Greater MSP on Wednesday night will formally launch a new coalition aimed at stimulating startup activity in the Twin Cities.
Dubbed “Forge North,” the initiative brings together more than 100 local organizations to help make Minnesota “the problem-solving capital of the new economy,” Greater MSP officials say.
The coalition includes startups, investors, and big-name companies like UnitedHealth Group, U.S. Bank, and Securian. The project has been in the works for at least three years, says CEO Peter Frosch.
“Our region and state are rich with talented people and high-performance organizations focused on entrepreneurship,” he says. “Over the last few years, dozens of these leaders have come together out of a recognition that they could do even more.”
One of Forge North’s key goals: Connecting entrepreneurs with the resources they need to grow their businesses. That could include mentorship, financial capital, workers, and more, Frosch says.
“All of those things exist in this region, but it’s about how to find them,” he says. “Forge North helps anyone … step into the ecosystem, navigate it quickly and find what they need.”
In Frosch’s view, access to opportunity has been “one of the greatest challenges in the startup and innovation space.” His aim is to open up access to opportunity so that entrepreneurs – regardless of their gender, class or race – can make their ideas a reality.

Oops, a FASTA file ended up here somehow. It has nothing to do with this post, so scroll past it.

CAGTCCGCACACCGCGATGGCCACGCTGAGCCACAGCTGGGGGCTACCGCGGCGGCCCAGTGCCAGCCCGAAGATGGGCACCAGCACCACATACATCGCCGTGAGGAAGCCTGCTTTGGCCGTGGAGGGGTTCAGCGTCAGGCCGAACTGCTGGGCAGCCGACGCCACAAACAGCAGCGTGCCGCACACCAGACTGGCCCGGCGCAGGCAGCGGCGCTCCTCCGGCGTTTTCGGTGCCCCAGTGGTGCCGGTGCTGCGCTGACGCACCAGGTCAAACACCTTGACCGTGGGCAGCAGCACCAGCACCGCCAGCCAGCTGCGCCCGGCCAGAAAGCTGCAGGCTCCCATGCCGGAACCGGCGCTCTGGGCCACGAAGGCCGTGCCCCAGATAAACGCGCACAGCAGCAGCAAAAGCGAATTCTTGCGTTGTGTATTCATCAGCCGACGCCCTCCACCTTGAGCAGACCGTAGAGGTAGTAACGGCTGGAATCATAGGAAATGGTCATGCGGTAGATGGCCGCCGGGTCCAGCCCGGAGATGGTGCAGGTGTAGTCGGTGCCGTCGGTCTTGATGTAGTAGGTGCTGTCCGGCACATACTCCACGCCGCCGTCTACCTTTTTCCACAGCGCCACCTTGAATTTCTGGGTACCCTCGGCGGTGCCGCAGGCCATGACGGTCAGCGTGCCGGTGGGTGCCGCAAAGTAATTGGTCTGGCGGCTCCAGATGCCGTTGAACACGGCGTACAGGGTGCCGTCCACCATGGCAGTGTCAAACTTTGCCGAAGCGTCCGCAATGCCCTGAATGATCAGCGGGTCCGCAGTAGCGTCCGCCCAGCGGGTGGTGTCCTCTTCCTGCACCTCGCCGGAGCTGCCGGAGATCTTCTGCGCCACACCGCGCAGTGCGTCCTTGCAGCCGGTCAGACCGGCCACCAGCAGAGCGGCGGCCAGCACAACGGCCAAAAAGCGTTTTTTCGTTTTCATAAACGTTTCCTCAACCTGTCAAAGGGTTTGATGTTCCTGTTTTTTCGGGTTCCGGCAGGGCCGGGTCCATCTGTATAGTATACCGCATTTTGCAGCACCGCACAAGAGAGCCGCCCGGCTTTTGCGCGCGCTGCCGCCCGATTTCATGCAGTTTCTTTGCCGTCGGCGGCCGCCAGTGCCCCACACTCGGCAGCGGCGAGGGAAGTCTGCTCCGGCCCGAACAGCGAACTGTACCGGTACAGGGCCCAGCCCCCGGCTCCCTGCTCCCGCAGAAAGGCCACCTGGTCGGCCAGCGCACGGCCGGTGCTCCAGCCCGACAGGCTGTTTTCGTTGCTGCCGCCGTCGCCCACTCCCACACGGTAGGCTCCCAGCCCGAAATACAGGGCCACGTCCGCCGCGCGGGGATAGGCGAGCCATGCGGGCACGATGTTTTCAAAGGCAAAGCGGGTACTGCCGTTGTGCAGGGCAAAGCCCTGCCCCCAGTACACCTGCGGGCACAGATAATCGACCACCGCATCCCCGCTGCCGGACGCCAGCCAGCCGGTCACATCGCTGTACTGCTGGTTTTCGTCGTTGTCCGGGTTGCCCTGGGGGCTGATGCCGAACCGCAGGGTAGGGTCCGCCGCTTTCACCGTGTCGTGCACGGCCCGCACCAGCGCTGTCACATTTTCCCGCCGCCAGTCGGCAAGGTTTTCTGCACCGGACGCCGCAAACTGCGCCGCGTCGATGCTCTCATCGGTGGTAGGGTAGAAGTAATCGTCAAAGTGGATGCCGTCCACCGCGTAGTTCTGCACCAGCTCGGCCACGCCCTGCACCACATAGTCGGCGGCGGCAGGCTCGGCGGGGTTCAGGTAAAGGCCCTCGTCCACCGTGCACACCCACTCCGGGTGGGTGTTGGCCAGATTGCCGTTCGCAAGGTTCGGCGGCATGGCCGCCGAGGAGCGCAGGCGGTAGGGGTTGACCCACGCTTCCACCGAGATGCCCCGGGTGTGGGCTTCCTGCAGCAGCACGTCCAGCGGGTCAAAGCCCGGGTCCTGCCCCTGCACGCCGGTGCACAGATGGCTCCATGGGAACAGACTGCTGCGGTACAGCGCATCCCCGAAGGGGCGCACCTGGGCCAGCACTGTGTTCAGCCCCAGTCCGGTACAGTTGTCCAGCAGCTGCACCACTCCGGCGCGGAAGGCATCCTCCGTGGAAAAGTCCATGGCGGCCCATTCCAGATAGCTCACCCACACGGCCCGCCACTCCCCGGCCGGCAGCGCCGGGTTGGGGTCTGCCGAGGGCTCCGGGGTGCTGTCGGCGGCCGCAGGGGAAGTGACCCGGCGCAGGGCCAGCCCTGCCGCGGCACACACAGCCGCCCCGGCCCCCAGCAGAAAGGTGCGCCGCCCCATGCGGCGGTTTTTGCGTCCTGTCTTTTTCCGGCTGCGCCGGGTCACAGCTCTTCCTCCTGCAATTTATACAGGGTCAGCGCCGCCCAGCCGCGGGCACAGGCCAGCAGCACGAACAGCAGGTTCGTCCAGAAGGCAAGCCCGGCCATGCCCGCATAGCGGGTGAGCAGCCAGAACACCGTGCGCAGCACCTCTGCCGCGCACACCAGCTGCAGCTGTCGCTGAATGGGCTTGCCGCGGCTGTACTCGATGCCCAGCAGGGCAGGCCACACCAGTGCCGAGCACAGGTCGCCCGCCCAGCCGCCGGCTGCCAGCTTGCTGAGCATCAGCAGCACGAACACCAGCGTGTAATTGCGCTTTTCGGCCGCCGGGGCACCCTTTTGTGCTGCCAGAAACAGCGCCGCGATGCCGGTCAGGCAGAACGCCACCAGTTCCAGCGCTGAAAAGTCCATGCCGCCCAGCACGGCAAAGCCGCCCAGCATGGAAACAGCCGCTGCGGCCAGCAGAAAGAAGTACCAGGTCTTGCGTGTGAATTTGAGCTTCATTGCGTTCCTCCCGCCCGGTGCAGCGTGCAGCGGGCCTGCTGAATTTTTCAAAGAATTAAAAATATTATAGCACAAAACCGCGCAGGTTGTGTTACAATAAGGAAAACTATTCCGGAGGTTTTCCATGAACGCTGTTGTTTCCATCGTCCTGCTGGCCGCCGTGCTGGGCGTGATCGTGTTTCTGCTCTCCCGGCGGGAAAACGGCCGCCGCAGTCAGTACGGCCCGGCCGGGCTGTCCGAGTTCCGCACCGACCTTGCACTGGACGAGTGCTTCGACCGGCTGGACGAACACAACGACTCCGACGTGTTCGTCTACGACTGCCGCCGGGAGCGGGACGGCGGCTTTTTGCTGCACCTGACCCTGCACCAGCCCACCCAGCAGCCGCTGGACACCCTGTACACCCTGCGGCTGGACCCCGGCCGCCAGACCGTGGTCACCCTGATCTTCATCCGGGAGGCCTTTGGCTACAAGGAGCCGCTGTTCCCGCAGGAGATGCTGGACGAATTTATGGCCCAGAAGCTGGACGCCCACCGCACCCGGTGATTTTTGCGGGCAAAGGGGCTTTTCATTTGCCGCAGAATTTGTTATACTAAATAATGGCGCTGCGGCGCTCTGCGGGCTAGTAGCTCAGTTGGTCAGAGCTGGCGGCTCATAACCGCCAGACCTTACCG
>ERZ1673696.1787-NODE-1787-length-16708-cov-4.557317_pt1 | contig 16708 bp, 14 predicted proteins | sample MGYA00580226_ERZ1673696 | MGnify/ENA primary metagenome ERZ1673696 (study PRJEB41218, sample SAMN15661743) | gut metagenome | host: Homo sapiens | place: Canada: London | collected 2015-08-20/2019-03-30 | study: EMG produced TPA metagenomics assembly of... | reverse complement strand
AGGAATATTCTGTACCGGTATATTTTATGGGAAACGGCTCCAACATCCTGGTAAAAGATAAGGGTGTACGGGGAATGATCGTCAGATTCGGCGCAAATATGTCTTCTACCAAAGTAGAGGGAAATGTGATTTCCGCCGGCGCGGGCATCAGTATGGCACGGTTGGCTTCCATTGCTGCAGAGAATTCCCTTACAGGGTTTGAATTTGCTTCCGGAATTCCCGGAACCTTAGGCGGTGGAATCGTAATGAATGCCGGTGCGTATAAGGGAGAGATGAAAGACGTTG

Greater MSP is launching the effort at a time when the region is seemingly awash in incubators and accelerators. (Even retail giant Target has jumped on the accelerator trend in recent years.)
But Frosch says Forge North will work in concert – not competition – with existing incubators and accelerators. In fact, many have played a key role in helping build out the coalition.
“They’re part of this ecosystem,” Frosch says. “Together, we compete against the country and the world. We don’t compete against each other.”
What’s more, the Minneapolis-St. Paul metro actually lags far behind its peers in terms of startup activity, according to Greater MSP. Last month, the organization reported that the region is in dead last for startup activity among 12 major metro areas in the U.S.
Over the last five years, 9,336 new companies have been formed in the Twin Cities. That may sound like an impressive figure at first blush, but it’s a far cry from startup activity in places like San Francisco, where more than 140,000 new companies have set up shop in the last five years.